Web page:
Danish Minister Calls for Regulation to Prepare for Autonomous Ships
A new report published by the Danish Maritime Authority identifies where changes in maritime regulation are needed. The report will be used as a platform for the future effort of the authority to develop regulations.
”It is important that Denmark and Danish companies are at the forefront of technology and digitalization,” said Minister for Industry, Business and Financial Affairs Brian Mikkelsen. “However, part of current regulation is based on traditions dating back to the age of sail. That needs to improve. The regulation of autonomous ships shouldn’t be a hindrance to further advances and, therefore, the report published today provides important input.”
The overall approach to regulation of autonomous ships is that autonomous ships must be at least as safe as conventional ships. The report, prepared by the consulting company Rambøll and CORE Law Firm for the Danish Maritime Authority, provides a recommendation that regulation in this area be agreed upon internationally and more specifically in the IMO (the UN International Maritime Organization). Denmark is already working at getting this topic at the top of the agenda at international level.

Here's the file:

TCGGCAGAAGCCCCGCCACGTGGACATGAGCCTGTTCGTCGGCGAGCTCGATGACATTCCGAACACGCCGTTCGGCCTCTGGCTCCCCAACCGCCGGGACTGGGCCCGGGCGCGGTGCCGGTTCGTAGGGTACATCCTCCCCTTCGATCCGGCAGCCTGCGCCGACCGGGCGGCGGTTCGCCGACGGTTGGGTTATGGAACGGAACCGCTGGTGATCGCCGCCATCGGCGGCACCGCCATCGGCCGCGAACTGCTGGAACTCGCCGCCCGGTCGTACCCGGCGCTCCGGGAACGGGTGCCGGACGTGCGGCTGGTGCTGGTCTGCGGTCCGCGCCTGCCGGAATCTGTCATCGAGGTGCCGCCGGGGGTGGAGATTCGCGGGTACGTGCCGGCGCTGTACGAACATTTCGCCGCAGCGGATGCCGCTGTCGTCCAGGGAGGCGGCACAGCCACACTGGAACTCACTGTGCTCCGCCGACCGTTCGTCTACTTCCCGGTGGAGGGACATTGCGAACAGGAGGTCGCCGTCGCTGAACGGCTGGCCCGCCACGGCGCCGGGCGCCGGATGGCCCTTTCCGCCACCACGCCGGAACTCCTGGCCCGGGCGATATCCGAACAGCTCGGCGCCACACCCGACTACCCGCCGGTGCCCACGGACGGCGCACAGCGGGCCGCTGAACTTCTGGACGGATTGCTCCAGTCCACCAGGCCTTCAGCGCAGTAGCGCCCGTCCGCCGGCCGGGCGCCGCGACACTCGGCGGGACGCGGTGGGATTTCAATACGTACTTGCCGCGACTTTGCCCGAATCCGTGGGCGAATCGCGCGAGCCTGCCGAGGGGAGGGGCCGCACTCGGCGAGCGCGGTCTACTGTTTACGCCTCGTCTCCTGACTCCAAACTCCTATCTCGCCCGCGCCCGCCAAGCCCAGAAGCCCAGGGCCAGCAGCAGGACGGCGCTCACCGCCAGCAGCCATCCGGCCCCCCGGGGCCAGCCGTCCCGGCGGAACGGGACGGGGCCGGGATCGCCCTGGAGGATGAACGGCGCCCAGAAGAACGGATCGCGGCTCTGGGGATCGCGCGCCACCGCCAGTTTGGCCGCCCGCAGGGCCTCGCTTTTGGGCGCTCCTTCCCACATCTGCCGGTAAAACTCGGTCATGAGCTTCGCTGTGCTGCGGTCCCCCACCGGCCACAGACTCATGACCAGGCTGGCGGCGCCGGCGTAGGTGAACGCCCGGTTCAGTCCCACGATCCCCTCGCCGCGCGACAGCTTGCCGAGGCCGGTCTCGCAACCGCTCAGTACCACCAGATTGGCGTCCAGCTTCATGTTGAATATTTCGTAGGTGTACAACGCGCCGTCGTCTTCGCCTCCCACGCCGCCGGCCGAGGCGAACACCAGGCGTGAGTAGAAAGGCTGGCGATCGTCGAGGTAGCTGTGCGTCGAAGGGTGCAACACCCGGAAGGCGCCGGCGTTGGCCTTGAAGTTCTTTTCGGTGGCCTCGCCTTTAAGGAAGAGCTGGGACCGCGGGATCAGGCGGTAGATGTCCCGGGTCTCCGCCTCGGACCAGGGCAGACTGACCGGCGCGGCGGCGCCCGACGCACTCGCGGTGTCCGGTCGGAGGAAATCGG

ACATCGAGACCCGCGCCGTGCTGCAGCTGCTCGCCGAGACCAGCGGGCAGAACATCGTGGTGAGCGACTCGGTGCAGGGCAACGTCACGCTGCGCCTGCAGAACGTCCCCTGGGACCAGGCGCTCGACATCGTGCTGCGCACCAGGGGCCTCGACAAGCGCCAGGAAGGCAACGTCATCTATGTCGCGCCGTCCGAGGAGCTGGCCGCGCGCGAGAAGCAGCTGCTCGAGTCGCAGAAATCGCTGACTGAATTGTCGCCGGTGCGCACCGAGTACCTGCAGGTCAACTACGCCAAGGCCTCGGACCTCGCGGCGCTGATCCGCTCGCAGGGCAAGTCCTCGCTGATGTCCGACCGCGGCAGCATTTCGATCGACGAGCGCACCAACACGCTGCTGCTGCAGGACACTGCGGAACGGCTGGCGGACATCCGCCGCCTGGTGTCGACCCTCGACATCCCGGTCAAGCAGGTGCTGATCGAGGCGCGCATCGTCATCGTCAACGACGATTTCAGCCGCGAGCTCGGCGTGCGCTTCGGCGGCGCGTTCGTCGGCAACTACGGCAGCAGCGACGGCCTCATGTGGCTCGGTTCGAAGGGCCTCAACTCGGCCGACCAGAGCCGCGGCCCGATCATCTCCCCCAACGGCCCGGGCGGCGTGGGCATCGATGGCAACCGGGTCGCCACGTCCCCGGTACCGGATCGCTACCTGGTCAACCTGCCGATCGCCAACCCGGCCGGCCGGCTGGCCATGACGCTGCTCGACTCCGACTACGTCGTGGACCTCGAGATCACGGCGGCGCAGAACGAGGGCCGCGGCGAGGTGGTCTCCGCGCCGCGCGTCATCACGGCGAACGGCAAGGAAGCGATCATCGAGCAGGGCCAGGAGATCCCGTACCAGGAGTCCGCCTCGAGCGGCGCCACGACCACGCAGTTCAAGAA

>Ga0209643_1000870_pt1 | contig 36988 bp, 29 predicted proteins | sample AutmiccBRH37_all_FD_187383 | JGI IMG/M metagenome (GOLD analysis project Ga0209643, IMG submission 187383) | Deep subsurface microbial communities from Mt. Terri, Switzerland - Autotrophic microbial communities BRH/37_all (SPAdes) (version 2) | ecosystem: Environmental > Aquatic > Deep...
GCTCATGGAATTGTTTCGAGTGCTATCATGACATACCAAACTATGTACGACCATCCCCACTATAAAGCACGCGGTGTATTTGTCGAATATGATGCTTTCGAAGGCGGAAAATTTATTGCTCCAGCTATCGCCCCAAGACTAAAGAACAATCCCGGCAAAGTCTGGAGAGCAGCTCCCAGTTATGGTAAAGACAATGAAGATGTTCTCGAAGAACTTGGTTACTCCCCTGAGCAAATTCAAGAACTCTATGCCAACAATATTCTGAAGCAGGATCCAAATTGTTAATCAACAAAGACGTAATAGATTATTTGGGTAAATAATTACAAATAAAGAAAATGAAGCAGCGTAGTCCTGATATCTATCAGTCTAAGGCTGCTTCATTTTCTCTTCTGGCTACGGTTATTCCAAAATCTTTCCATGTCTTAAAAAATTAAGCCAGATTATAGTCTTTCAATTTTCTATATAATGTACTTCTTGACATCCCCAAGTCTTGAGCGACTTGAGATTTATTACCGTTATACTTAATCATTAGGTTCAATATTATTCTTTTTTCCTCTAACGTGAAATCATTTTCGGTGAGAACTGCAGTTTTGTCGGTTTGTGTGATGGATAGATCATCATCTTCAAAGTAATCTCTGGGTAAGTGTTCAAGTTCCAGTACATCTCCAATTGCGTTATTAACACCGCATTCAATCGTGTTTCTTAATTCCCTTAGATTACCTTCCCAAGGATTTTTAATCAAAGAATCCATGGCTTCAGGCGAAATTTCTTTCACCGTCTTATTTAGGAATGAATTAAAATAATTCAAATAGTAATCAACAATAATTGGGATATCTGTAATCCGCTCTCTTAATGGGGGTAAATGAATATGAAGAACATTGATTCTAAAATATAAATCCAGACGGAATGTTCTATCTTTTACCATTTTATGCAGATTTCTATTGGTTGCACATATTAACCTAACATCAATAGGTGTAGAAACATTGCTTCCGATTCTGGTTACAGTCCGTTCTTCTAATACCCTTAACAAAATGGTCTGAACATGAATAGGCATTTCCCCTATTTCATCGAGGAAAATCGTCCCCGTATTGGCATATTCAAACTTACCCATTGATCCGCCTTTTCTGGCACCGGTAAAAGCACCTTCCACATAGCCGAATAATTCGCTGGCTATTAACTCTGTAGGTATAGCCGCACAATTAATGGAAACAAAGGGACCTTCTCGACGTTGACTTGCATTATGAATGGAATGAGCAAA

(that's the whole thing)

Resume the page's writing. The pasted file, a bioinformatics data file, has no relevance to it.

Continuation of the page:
”We must be able to seize opportunities created by development of new technology,” said Mikkelsen. “Denmark has a strong maritime tradition and we want to stay in the lead when it comes to development and testing of technology. In a globalized industry, regulation and standards for autonomous ships must be international. This is the only way to ensure significant global development in this area. I am very pleased that Denmark is already pushing this agenda internationally.”
The report provides a number of specific recommendations on how Denmark can facilitate and prepare the regulation of autonomous technologies by, among other things, looking at the regulation on manning, the definition of the term master, and permission for a periodically unmanned bridge and electronic lookout.
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